an excerpt from my humorous travel
Bright Sun, Strong Tea. (The
previous episode was Eastern
We soon reached Dogubayazit,
took a room at the then  brand-new
Hotel Ararat, and went out to see the Ishak
Pasa Sarayi, a striking 18th-century
fortress-palace built on a lonely hilltop
by the local emir. I took some pictures,
one of which ended up as the cover
shot for the first
edition of my Lonely Planet guide.
I wanted to get photos of Mount
Ararat as well, but the summit
was shrouded in cloud. I asked the
reception desk clerk at the hotel
if the clouds ever cleared.
"First thing in the morning," he said. "Get
up before dawn."
I did, and there it was, the majestic
snow-covered summit clear of cloud,
in full sunlight. I shot some photos,
then watched in amazement as the sun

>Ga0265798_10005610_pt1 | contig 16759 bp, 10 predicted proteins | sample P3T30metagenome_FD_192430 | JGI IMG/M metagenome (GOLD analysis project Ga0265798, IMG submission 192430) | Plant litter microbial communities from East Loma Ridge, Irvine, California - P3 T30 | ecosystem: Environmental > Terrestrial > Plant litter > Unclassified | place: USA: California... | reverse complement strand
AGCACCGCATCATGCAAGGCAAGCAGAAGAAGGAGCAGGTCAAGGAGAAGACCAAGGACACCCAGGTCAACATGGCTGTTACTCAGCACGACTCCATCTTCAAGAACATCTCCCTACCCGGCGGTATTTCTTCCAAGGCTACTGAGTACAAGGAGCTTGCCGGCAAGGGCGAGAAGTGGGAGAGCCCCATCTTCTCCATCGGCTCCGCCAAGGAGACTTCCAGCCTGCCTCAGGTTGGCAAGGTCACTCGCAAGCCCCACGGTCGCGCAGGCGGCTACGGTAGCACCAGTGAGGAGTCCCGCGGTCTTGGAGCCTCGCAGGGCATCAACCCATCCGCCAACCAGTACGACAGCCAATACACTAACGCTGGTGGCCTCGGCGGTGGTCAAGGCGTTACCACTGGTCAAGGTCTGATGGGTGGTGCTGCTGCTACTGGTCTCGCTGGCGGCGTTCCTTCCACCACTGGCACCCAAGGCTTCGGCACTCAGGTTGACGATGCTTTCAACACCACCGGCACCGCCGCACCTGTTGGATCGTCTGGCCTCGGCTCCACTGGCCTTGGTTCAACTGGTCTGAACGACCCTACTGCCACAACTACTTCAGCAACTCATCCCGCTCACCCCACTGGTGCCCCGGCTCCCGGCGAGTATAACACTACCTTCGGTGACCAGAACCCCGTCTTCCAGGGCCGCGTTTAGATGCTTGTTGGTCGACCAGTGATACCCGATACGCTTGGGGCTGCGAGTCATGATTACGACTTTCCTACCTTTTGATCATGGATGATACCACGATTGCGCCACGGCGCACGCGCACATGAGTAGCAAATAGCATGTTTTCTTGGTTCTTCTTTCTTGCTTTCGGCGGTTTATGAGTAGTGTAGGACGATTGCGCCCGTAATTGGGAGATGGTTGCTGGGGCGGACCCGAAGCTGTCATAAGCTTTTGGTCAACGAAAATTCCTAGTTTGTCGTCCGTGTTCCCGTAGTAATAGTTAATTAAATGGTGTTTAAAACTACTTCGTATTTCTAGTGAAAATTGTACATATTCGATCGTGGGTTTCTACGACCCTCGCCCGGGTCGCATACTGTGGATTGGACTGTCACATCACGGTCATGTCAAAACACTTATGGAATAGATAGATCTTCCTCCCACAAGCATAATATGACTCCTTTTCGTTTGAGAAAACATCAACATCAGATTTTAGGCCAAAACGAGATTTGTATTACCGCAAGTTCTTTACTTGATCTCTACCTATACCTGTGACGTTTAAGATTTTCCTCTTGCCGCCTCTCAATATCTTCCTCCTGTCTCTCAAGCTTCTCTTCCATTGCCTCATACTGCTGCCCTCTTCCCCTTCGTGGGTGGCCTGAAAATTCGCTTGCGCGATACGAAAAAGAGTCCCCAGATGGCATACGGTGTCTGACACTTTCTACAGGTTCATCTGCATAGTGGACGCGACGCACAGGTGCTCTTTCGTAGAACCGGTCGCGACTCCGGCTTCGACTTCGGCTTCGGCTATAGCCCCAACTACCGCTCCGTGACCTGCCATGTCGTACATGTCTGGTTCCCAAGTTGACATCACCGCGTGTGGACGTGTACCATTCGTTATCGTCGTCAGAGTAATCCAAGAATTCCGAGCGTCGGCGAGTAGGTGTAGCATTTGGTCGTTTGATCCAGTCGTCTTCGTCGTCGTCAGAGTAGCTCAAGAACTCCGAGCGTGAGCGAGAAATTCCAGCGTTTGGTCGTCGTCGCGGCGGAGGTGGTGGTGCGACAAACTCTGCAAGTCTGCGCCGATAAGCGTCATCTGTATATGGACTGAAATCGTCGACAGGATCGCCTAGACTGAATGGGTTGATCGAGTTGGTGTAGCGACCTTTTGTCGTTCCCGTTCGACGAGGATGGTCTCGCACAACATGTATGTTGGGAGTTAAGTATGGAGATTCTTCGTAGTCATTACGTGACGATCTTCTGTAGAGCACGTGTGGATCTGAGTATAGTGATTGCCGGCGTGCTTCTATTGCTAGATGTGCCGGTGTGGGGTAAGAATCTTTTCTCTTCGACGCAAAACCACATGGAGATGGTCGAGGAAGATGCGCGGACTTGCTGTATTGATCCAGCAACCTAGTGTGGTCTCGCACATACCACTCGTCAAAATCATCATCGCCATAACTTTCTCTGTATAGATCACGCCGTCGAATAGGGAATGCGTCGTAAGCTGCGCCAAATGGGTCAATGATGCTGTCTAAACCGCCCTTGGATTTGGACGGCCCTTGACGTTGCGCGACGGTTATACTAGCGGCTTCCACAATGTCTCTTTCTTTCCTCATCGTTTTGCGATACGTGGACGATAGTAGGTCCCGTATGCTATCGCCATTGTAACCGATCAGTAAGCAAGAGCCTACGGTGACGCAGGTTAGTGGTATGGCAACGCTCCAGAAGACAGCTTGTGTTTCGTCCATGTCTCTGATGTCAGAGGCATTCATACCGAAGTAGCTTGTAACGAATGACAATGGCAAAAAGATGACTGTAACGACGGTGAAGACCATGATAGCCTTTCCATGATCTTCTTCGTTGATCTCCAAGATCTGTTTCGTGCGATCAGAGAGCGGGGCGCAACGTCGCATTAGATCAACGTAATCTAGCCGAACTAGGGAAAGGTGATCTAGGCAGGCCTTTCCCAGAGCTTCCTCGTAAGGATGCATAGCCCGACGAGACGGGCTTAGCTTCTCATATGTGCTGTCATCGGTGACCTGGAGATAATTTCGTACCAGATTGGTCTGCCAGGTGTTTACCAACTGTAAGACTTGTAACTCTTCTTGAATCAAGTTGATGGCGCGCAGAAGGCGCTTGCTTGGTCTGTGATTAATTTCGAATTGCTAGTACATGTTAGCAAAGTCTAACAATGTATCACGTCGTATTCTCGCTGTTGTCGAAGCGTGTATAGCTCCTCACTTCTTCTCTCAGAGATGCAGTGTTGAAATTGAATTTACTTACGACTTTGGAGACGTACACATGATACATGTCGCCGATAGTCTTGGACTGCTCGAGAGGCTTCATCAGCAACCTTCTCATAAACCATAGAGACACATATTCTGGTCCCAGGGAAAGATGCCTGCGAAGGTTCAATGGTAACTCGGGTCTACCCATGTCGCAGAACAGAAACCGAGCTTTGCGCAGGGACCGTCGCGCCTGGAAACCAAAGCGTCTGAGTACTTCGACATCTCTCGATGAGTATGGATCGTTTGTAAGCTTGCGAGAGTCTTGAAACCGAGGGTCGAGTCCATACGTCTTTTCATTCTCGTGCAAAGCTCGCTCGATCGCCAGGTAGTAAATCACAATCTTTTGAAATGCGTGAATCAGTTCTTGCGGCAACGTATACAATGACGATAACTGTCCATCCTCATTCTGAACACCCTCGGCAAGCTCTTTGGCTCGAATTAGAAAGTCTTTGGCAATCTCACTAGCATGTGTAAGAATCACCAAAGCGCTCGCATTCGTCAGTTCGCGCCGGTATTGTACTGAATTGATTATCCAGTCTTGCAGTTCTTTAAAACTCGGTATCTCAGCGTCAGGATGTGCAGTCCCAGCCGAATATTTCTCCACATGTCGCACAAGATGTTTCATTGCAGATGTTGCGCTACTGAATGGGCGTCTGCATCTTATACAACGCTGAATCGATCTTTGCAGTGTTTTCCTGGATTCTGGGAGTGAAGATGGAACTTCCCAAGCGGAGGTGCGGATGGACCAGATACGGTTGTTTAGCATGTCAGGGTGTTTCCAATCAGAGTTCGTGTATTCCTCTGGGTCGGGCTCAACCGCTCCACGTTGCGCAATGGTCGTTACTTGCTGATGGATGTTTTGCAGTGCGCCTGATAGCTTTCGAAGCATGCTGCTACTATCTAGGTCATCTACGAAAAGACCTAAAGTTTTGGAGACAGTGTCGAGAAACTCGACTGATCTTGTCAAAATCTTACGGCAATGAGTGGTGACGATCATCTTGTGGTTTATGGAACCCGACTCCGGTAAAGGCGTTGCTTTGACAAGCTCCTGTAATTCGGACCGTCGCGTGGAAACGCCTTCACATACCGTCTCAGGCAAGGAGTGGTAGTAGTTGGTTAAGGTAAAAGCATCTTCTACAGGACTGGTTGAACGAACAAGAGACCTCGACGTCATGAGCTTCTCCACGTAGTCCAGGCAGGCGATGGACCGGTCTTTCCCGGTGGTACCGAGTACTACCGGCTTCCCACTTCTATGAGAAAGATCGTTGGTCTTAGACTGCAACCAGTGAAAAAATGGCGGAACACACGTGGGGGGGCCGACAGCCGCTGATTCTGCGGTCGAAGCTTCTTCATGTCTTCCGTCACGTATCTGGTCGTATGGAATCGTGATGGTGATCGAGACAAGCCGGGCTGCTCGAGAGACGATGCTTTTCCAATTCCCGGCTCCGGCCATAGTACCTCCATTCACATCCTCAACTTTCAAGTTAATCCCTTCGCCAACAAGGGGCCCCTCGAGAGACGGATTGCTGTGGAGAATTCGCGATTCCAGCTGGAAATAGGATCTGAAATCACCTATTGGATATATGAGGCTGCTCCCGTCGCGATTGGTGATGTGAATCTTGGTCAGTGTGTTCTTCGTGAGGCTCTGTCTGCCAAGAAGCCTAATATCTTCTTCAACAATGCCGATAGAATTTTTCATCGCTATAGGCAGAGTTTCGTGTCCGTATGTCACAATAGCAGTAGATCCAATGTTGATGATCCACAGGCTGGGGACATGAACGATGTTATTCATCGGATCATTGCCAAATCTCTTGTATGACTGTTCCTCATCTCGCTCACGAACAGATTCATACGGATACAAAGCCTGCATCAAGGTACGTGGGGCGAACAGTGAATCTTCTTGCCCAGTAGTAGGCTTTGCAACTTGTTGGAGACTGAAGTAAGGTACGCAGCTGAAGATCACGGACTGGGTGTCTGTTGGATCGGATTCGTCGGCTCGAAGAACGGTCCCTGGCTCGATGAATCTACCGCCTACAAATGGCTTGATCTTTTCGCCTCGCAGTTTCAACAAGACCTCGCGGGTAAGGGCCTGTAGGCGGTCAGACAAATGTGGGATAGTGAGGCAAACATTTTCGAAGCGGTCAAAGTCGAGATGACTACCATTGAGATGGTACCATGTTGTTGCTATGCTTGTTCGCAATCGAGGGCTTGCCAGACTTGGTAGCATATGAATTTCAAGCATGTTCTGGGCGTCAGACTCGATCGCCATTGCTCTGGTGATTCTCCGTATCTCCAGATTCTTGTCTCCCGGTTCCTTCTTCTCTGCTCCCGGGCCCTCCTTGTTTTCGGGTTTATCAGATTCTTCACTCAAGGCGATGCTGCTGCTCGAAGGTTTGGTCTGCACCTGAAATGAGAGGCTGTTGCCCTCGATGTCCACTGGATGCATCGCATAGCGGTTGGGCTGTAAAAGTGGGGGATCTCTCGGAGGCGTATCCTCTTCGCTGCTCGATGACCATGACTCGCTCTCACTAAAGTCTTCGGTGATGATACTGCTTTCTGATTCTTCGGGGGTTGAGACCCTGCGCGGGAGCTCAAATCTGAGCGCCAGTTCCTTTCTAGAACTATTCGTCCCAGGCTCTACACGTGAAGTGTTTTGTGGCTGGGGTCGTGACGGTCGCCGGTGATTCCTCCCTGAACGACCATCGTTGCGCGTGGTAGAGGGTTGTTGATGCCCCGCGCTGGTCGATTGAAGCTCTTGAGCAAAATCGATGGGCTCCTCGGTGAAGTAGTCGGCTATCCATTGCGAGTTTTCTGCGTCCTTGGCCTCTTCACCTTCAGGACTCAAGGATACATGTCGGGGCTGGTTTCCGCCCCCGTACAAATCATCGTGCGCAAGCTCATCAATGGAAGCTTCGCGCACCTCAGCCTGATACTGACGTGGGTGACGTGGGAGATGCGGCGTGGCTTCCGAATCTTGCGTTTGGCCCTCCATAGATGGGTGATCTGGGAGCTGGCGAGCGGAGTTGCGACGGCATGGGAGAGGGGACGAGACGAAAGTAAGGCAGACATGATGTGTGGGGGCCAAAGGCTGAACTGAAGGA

warmed the snow on the summit and the
evaporated moisture formed clouds which
obscured the mountain, like a woman
fresh from the bath covering herself
from the prurient gaze of men.
After breakfast we packed the car
and asked local taxi drivers about
the best way to reach Van.
"Go back to Agri,
then south via Patnos and Ercis," they
"Isnt that the long way
around?" I asked. "What about
this road along the Iranian border
via Çaldiran?" According
to the Turkish Highway Department's road
map, the Çaldiran road was
paved and fairly good, of the same
quality as the road via Patnos and
"The Çaldiran roads
not in good condition. You could get
stuck. Besides, its officially
closed after dark because of smugglers.
The Jandarma (gendarmes,
paramilitary police) are on patrol,
and are liable to shoot you because
only smugglers are out on that road